One of the signposts of the Church has been the slow abandonment of its societal mission in favor of government intervention in that mission. Ask most Americans, particularly those affiliated with the Church, what they mean when they insist that “someone must do something” about the societal crumbling they see all around them, they will inevitably talk of government programs or legislation to fix the problems. The “someone” they see solving our problems is government. That’s true whether one is conservative or liberal in their belief. One group wants more and more power to legislate morality. The other wants more power to craft programs that will cure social ills.
What happens when people of faith abandon their natural base of power for one seen as more tangible, like politics? The answer is obvious. The traditional basis for power is seen as less and less important, less viable, and less powerful. In essence, politics and ideology, whether left or right, replaces faith as the foundation for the life of the believer. The shift is subtle. The language of faith may remain the same for both groups, but the outworking of faith in society is seen as the task of government, not the Church.
As I’ve thought about this I’ve come to a tentative conclusion. The real root of the Church’s problem is a fear of loss, manifested in many ways. There’s a fear that if we don’t solve the nation’s morality problems politically, society will disintegrate. There’s the fear that we’ll lose our place at the table of power. There’s the fear that if we lose power we’ll lose the trappings that go with power – the prestige, the privilege, the fame, the wealth. While we wouldn’t admit to such fears, I believe they are real drivers for America’s contemporary faith communities.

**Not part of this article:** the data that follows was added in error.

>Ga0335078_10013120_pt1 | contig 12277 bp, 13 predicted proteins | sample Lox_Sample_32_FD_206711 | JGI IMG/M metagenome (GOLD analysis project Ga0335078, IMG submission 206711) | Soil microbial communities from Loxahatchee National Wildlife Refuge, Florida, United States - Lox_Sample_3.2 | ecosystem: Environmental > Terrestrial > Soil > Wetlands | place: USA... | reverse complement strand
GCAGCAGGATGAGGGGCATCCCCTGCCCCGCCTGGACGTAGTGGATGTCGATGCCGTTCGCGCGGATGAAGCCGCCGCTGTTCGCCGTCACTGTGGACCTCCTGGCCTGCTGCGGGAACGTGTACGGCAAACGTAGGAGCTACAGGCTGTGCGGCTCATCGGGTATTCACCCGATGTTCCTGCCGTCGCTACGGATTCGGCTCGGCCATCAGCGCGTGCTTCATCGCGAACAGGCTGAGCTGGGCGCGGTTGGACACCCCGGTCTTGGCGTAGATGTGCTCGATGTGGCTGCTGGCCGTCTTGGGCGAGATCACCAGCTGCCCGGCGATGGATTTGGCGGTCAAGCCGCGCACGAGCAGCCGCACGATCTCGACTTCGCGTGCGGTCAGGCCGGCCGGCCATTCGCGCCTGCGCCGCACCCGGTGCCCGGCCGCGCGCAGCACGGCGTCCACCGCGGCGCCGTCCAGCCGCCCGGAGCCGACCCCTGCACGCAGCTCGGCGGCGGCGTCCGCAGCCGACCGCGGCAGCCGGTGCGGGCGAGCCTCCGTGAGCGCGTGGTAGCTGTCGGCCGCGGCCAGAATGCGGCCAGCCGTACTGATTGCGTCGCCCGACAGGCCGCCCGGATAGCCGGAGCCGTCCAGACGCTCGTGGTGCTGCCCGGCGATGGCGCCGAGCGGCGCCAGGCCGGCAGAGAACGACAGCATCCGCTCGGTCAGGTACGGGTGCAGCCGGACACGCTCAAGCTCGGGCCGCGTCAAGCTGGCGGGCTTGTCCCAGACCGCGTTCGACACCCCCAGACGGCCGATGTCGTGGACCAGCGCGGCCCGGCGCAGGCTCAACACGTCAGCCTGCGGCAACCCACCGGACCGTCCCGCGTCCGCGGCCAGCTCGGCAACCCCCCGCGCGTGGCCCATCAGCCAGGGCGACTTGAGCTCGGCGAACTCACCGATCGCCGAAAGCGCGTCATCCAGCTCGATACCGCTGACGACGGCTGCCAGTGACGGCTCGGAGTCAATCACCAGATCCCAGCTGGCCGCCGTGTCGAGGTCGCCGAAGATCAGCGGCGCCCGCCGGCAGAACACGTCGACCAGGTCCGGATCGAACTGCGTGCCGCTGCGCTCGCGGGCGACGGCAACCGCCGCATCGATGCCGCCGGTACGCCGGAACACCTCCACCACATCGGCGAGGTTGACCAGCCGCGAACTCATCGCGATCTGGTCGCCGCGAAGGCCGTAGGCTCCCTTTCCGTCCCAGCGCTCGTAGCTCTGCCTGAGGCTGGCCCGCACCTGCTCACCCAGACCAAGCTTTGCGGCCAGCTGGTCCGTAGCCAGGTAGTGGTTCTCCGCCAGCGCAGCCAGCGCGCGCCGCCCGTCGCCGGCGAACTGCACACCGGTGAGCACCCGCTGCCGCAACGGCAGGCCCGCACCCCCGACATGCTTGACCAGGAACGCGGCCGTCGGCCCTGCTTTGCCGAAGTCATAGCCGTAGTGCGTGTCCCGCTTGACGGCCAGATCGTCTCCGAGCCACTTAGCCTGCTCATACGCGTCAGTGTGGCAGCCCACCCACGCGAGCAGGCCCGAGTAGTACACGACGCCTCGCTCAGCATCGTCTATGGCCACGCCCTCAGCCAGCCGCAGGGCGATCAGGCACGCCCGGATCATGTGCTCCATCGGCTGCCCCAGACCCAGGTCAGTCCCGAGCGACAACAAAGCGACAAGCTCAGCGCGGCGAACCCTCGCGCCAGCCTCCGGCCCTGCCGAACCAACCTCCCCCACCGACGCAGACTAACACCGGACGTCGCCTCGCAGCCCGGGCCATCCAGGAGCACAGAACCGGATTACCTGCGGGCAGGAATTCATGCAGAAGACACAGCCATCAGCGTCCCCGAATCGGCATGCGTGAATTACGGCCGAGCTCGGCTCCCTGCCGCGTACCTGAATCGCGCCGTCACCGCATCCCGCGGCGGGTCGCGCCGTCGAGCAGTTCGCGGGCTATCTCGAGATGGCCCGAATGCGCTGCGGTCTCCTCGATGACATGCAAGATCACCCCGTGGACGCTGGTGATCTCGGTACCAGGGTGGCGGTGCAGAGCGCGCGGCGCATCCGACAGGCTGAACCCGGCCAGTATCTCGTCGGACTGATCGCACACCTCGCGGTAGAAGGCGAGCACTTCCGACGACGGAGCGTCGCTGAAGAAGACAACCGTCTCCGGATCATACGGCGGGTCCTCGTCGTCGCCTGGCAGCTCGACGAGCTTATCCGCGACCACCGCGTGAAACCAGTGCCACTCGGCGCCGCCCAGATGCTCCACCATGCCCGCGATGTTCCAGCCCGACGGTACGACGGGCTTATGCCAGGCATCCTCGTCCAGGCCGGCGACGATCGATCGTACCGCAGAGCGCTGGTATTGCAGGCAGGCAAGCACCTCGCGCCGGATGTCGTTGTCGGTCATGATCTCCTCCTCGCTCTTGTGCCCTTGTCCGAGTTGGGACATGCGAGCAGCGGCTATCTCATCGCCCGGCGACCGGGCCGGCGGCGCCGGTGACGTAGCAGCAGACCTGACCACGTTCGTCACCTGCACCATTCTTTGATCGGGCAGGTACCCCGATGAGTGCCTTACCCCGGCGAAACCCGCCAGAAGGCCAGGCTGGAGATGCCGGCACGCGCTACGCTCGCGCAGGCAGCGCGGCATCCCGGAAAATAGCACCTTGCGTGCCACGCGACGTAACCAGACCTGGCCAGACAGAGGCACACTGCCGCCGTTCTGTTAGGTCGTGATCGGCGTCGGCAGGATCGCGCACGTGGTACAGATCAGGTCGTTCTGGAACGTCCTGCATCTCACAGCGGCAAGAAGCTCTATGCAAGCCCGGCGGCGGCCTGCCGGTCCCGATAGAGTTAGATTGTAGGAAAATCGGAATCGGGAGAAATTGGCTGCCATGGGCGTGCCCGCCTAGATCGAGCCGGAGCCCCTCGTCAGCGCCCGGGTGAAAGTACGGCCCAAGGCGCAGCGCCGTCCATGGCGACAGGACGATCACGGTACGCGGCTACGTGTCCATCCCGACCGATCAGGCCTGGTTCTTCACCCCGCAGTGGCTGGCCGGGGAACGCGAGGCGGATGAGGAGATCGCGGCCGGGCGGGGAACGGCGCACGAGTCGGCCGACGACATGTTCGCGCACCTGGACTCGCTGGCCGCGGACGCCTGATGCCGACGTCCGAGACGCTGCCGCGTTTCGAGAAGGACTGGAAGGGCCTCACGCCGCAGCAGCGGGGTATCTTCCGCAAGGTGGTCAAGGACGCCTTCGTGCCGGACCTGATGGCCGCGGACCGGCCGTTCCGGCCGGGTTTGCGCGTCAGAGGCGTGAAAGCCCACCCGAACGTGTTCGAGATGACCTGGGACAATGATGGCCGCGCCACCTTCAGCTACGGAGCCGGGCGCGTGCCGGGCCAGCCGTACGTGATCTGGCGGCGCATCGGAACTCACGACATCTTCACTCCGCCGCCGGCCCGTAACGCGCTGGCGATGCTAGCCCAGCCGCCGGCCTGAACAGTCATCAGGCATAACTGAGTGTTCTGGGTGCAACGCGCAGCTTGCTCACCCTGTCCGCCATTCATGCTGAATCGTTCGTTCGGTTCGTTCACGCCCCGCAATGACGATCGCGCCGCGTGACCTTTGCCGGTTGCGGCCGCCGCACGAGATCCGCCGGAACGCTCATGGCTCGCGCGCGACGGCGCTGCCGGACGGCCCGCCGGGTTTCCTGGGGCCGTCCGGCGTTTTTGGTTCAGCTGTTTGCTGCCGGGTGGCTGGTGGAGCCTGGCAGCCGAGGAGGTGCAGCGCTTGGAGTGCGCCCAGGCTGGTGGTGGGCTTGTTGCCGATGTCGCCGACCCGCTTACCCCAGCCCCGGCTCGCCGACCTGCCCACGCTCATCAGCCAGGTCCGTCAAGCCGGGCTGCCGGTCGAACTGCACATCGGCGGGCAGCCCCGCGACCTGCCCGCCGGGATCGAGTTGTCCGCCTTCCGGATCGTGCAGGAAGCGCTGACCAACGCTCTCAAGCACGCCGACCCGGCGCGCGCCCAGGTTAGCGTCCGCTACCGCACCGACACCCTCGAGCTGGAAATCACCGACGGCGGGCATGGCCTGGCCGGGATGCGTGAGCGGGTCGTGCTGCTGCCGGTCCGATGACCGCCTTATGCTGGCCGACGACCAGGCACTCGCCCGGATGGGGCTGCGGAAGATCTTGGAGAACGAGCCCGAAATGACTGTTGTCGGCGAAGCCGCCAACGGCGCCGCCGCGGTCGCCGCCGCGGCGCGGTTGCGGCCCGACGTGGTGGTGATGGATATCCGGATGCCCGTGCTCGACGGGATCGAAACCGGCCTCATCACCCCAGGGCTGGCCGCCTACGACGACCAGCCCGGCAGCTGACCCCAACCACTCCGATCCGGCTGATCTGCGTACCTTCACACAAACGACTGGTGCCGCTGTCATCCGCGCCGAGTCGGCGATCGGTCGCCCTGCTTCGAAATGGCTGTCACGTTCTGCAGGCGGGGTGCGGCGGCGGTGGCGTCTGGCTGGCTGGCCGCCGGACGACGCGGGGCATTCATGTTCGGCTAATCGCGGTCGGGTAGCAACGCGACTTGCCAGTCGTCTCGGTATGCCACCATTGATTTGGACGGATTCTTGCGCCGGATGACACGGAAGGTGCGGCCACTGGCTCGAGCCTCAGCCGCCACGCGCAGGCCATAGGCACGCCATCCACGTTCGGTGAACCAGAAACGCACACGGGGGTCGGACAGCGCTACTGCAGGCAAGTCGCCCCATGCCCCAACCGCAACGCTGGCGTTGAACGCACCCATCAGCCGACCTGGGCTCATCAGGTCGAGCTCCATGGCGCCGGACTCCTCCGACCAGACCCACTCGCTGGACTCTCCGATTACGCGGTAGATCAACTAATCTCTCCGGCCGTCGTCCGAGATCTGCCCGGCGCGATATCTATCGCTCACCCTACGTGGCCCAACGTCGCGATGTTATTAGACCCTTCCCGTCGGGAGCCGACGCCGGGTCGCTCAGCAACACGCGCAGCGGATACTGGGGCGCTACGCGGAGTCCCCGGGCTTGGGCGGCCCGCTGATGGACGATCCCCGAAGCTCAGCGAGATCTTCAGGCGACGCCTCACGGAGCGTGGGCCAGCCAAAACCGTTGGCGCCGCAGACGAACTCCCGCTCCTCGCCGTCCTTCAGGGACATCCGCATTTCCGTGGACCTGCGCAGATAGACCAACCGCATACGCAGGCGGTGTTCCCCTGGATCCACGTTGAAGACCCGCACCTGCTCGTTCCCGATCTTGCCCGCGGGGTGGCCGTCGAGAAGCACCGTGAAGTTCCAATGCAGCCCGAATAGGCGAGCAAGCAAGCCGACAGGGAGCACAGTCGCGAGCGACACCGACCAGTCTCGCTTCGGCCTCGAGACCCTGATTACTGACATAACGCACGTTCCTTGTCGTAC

In addition, politics is the venue of the concrete, the here and now. Religion is increasingly seen as the domain of the bye and bye. Why would one wrestle with the esoteric principles outlined in the Sermon on the Mount when the promise of a legislative solution from a politician will bring almost immediate results?
One of the great anthems of the civil rights movement was “We Shall Overcome.” Pete Seeger’s simple words found their way into the hearts of millions and shook conscience of the nation to its core. “We shall overcome.” “We are not afraid.” “We’ll walk hand in hand.” The words spoke of a firm belief, grounded in brotherhood. They were religious, prophetic in tone. The words went far beyond the promise of legislation, although legislation was one expected output.
As I listen to the words today I find myself thinking that the Church needs a fresh infusion of those hopeful words. In an increasingly chaotic world it ought to be comforting to know that there is room for the overcomer in the Almighty’s plan. Unfortunately, I think that’s becoming less and less true. Faith seems to be waning, replaced by a temporal belief that the real gauge of our security and comfort lie in political power and the possessions we hold.
Could it be that the time for overcoming is at hand? Could it be that the time for returning to our natural roots has come?
I believe it may well be!